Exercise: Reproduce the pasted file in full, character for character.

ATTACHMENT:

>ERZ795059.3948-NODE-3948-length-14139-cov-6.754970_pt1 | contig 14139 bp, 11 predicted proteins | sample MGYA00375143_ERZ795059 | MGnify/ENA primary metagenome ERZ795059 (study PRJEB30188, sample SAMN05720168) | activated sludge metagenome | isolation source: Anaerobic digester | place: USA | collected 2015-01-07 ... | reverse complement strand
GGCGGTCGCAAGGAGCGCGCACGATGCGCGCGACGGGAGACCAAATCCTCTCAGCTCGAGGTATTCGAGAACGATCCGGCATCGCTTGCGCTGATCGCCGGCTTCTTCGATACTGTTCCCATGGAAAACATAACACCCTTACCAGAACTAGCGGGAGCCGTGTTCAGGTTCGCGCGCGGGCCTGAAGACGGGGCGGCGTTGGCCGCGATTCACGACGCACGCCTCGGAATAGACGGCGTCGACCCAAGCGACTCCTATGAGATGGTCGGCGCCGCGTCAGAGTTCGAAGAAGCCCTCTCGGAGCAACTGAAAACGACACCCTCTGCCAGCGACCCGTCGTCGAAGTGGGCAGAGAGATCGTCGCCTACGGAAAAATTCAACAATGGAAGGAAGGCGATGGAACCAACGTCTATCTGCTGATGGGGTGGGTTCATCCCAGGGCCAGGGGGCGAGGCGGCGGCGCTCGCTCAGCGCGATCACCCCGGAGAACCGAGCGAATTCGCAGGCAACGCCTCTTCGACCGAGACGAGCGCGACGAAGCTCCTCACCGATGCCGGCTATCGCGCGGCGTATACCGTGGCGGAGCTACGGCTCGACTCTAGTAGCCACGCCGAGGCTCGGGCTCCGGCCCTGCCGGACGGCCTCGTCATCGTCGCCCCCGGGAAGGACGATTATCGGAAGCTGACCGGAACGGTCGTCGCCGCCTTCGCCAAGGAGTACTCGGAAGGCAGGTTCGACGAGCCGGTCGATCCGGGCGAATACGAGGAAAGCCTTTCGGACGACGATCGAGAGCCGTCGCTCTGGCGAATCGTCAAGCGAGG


>ERZ795059.3948-NODE-3948-length-14139-cov-6.754970_pt1 | contig 14139 bp, 11 predicted proteins | sample MGYA00375143_ERZ795059 | MGnify/ENA primary metagenome ERZ795059 (study PRJEB30188, sample SAMN05720168) | activated sludge metagenome | isolation source: Anaerobic digester | place: USA | collected 2015-01-07 ... | reverse complement strand
GGCGGTCGCAAGGAGCGCGCACGATGCGCGCGACGGGAGACCAAATCCTCTCAGCTCGAGGTATTCGAGAACGATCCGGCATCGCTTGCGCTGATCGCCGGCTTCTTCGATACTGTTCCCATGGAAAACATAACACCCTTACCAGAACTAGCGGGAGCCGTGTTCAGGTTCGCGCGCGGGCCTGAAGACGGGGCGGCGTTGGCCGCGATTCACGACGCACGCCTCGGAATAGACGGCGTCGACCCAAGCGACTCCTATGAGATGGTCGGCGCCGCGTCAGAGTTCGAAGAAGCCCTCTCGGAGCAACTGAAAACGACACCCTCTGCCAGCGACCCGTCGTCGAAGTGGGCAGAGAGATCGTCGCCTACGGAAAAATTCAACAATGGAAGGAAGGCGATGGAACCAACGTCTATCTGCTGATGGGGTGGGTTCATCCCAGGGCCAGGGGGCGAGGCGGCGGCGCTCGCTCAGCGCGATCACCCCGGAGAACCGAGCGAATTCGCAGGCAACGCCTCTTCGACCGAGACGAGCGCGACGAAGCTCCTCACCGATGCCGGCTATCGCGCGGCGTATACCGTGGCGGAGCTACGGCTCGACTCTAGTAGCCACGCCGAGGCTCGGGCTCCGGCCCTGCCGGACGGCCTCGTCATCGTCGCCCCCGGGAAGGACGATTATCGGAAGCTGACCGGAACGGTCGTCGCCGCCTTCGCCAAGGAGTACTCGGAAGGCAGGTTCGACGAGCCGGTCGATCCGGGCGAATACGAGGAAAGCCTTTCGGACGACGATCGAGAGCCGTCGCTCTGGCGAATCGTCAAGCGAGG